Divorce cases are almost always difficult, and those involving service members can add another layer of complications. Plaintiffs must pay attention to particular military divorce rules under SCRA so as to avoid fines, penalties and even possible imprisonment.
The Servicemembers Civil Relief Act (SCRA) is a law protecting members of the military. Congress passed this federal law with the intention to cut down on distractions for service members engaged in operations. Thus, the SCRA prevents litigants from pursuing certain actions such as divorce and child custody cases against deployed military personnel without a court order. Further, individual states can and do pass SCRA laws that go above and beyond the federal SCRA. Therefore, it is critical to stay informed of these local statutes to avoid violations.
Get a Military Affidavit
If the plaintiff knows the defendant is or has been in the military but is not currently deployed, or has no idea about military service, it is best to obtain a nonmilitary affidavit before filing with the courts. If a defendant does not appear for the initial hearing, courts often will want proof that the he or she is not on active duty. Deployment will affect the manner in which the case moves forward.
Proof of nonmilitary status, attained through a Defense Manpower Data Center database search or use of a third-party agency, is often necessary. This proof certifies that the plaintiff has done his or her due diligence in determining the defendant’s military status. Courts will usually require an affidavit, which, unlike the DMDC, you can only get through a qualified third-party service. The SCRA does not provide or require you to fill out particular government forms; however, some individual courts do, so you should check prior to the hearing dates in each separate jurisdiction. Most courts accept properly prepared affidavits, but this acceptance is not a given under all circumstances.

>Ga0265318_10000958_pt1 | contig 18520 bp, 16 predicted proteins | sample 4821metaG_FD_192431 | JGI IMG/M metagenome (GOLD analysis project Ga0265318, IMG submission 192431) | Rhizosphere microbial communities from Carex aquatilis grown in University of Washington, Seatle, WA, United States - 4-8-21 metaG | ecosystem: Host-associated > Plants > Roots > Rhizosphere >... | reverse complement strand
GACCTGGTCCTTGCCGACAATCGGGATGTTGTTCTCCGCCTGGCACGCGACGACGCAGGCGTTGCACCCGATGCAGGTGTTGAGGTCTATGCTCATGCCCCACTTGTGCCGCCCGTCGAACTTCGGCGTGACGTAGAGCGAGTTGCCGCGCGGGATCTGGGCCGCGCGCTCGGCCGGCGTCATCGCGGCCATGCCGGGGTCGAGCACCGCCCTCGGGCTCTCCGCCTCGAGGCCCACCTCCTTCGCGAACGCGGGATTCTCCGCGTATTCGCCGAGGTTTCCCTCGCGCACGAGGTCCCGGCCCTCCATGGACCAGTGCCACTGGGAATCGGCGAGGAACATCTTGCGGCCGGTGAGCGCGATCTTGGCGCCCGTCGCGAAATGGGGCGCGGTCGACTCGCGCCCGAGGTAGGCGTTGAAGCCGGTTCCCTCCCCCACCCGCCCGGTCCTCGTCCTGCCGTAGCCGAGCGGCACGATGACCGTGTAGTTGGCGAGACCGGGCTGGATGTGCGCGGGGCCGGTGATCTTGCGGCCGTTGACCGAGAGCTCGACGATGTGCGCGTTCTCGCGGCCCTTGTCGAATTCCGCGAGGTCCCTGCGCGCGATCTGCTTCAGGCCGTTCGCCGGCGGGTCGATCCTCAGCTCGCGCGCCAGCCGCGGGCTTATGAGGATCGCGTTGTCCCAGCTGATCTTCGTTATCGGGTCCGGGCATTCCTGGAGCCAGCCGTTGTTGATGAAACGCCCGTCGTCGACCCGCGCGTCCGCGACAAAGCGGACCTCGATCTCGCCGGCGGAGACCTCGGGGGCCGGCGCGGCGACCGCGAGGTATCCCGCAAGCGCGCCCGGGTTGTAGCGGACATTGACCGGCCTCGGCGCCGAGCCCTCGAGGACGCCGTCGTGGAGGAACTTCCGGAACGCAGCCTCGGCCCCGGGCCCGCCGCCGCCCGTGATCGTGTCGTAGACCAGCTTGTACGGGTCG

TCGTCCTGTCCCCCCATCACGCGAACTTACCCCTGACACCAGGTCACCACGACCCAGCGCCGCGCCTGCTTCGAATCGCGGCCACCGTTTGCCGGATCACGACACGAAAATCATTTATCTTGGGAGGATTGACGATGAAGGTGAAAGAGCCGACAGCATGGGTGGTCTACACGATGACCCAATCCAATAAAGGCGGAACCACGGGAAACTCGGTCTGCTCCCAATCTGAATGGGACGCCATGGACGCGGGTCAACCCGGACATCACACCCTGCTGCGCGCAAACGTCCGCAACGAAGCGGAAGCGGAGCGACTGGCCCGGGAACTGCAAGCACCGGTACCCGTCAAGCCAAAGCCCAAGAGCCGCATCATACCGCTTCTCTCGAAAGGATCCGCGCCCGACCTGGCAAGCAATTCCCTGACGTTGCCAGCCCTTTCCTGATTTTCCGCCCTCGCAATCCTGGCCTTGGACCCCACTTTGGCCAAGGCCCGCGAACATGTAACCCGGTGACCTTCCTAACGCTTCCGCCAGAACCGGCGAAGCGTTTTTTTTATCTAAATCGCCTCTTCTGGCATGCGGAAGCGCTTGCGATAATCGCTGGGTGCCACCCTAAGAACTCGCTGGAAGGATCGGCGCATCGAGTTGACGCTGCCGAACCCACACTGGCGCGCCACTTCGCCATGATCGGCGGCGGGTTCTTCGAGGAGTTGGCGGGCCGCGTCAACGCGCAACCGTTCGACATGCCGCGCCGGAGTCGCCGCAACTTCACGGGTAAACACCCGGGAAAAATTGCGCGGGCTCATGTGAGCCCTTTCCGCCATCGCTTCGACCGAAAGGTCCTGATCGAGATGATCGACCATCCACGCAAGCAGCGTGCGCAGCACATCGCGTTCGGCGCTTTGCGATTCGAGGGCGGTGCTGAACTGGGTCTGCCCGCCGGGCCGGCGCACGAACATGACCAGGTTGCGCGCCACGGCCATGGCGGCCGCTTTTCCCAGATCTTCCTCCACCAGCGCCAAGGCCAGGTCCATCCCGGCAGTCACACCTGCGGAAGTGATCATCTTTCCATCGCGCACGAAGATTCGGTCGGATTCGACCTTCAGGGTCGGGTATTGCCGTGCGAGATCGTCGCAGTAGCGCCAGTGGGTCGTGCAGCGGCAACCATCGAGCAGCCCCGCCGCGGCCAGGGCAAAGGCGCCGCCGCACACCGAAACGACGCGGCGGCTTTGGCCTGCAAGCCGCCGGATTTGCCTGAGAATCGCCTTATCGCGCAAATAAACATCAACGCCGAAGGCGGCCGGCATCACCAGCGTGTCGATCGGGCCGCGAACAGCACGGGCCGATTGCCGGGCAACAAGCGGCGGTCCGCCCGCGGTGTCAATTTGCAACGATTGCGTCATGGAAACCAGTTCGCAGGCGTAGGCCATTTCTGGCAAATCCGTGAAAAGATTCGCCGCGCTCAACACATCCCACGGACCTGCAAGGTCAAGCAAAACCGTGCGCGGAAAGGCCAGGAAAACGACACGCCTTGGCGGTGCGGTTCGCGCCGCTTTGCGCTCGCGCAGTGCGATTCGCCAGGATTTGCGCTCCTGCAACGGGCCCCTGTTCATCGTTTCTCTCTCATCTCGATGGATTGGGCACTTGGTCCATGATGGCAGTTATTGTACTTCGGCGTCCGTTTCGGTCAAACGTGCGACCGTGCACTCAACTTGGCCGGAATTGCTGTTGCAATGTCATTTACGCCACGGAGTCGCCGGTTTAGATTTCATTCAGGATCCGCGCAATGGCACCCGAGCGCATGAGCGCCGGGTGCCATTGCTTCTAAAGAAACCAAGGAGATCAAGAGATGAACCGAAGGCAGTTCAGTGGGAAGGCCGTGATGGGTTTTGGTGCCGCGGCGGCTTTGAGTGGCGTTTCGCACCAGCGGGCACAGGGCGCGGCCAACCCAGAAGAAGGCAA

The military affidavit should specify the specific date to search. (This is also called the active duty status date.) The response covers the active duty status date and 365 days prior thereto. If you want to search for a period longer than a year, you must request separate searches for each year.
How to Get Results
The easiest way to get the fastest search results is by submitting the defendant’s Social Security number. However, if this information is not readily available, it is possible to obtain verification with other identifying information. This includes names, addresses, birthdays, driver’s license numbers, family members’ names, etc. The DMDC will not provide verification under this scenario, however; you must go through a third party.
If the defendant does not appear and the plaintiff does not have the proper documentation to prove whether the defendant is in the military, the judge will likely continue the case for 90 days. Since this documentation can usually be obtained within 24 hours, a three-month delay is a lengthy setback that can be easily avoided.
Especially in cases involving abuse, child custody issues or serious and pressing financial affairs, a delay can transform an inconvenience into a disaster. Plaintiffs must pay attention to divorce rules under SCRA in United States to avoid fines, penalties and even possible imprisonment.
In any divorce or family law case in which plaintiffs suspect that a defendant may fail to appear at the initial hearing, it is best to be proactive and obtain a nonmilitary affidavit prior to the court date so that the case can proceed unimpeded.